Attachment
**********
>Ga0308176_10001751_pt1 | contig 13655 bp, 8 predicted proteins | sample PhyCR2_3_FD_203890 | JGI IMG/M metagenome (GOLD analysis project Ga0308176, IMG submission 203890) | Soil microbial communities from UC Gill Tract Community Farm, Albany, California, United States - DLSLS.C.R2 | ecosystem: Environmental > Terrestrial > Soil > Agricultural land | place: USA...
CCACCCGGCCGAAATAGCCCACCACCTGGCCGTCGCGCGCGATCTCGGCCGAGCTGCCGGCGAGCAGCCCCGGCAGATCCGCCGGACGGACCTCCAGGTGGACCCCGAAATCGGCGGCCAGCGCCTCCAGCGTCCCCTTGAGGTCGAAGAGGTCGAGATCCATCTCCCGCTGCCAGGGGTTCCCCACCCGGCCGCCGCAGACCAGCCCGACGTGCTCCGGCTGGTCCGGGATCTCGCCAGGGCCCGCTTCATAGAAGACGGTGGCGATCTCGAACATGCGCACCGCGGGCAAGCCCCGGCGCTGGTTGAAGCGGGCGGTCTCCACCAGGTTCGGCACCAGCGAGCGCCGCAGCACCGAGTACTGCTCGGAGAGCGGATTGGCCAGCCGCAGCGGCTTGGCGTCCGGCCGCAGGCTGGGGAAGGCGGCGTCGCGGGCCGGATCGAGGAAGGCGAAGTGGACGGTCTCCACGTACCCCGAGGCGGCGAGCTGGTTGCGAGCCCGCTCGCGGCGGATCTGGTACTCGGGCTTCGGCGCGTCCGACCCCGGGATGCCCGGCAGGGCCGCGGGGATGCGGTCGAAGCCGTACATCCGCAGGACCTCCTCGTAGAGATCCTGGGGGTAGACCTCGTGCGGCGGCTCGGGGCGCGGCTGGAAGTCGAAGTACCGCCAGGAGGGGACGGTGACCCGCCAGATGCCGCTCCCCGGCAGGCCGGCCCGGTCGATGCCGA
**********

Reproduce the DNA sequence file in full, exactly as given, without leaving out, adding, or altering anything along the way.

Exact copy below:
>Ga0308176_10001751_pt1 | contig 13655 bp, 8 predicted proteins | sample PhyCR2_3_FD_203890 | JGI IMG/M metagenome (GOLD analysis project Ga0308176, IMG submission 203890) | Soil microbial communities from UC Gill Tract Community Farm, Albany, California, United States - DLSLS.C.R2 | ecosystem: Environmental > Terrestrial > Soil > Agricultural land | place: USA...
CCACCCGGCCGAAATAGCCCACCACCTGGCCGTCGCGCGCGATCTCGGCCGAGCTGCCGGCGAGCAGCCCCGGCAGATCCGCCGGACGGACCTCCAGGTGGACCCCGAAATCGGCGGCCAGCGCCTCCAGCGTCCCCTTGAGGTCGAAGAGGTCGAGATCCATCTCCCGCTGCCAGGGGTTCCCCACCCGGCCGCCGCAGACCAGCCCGACGTGCTCCGGCTGGTCCGGGATCTCGCCAGGGCCCGCTTCATAGAAGACGGTGGCGATCTCGAACATGCGCACCGCGGGCAAGCCCCGGCGCTGGTTGAAGCGGGCGGTCTCCACCAGGTTCGGCACCAGCGAGCGCCGCAGCACCGAGTACTGCTCGGAGAGCGGATTGGCCAGCCGCAGCGGCTTGGCGTCCGGCCGCAGGCTGGGGAAGGCGGCGTCGCGGGCCGGATCGAGGAAGGCGAAGTGGACGGTCTCCACGTACCCCGAGGCGGCGAGCTGGTTGCGAGCCCGCTCGCGGCGGATCTGGTACTCGGGCTTCGGCGCGTCCGACCCCGGGATGCCCGGCAGGGCCGCGGGGATGCGGTCGAAGCCGTACATCCGCAGGACCTCCTCGTAGAGATCCTGGGGGTAGACCTCGTGCGGCGGCTCGGGGCGCGGCTGGAAGTCGAAGTACCGCCAGGAGGGGACGGTGACCCGCCAGATGCCGCTCCCCGGCAGGCCGGCCCGGTCGATGCCGA